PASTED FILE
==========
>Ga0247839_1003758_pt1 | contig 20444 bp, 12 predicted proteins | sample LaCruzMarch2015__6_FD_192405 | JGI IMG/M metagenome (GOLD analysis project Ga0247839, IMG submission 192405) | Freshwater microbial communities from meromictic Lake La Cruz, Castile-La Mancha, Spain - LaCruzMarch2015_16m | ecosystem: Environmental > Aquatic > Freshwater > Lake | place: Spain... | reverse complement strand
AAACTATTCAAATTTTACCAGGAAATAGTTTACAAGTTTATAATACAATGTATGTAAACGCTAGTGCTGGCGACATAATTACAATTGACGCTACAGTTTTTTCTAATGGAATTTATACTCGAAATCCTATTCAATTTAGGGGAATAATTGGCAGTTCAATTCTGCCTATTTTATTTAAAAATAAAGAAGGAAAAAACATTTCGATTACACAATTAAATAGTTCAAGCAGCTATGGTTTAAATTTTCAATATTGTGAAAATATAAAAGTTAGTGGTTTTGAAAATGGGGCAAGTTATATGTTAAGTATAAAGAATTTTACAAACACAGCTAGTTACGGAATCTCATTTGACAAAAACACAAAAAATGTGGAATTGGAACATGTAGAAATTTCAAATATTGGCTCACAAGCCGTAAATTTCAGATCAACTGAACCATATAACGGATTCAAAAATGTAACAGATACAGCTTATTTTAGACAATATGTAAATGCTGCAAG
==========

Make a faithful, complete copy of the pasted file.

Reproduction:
>Ga0247839_1003758_pt1 | contig 20444 bp, 12 predicted proteins | sample LaCruzMarch2015__6_FD_192405 | JGI IMG/M metagenome (GOLD analysis project Ga0247839, IMG submission 192405) | Freshwater microbial communities from meromictic Lake La Cruz, Castile-La Mancha, Spain - LaCruzMarch2015_16m | ecosystem: Environmental > Aquatic > Freshwater > Lake | place: Spain... | reverse complement strand
AAACTATTCAAATTTTACCAGGAAATAGTTTACAAGTTTATAATACAATGTATGTAAACGCTAGTGCTGGCGACATAATTACAATTGACGCTACAGTTTTTTCTAATGGAATTTATACTCGAAATCCTATTCAATTTAGGGGAATAATTGGCAGTTCAATTCTGCCTATTTTATTTAAAAATAAAGAAGGAAAAAACATTTCGATTACACAATTAAATAGTTCAAGCAGCTATGGTTTAAATTTTCAATATTGTGAAAATATAAAAGTTAGTGGTTTTGAAAATGGGGCAAGTTATATGTTAAGTATAAAGAATTTTACAAACACAGCTAGTTACGGAATCTCATTTGACAAAAACACAAAAAATGTGGAATTGGAACATGTAGAAATTTCAAATATTGGCTCACAAGCCGTAAATTTCAGATCAACTGAACCATATAACGGATTCAAAAATGTAACAGATACAGCTTATTTTAGACAATATGTAAATGCTGCAAG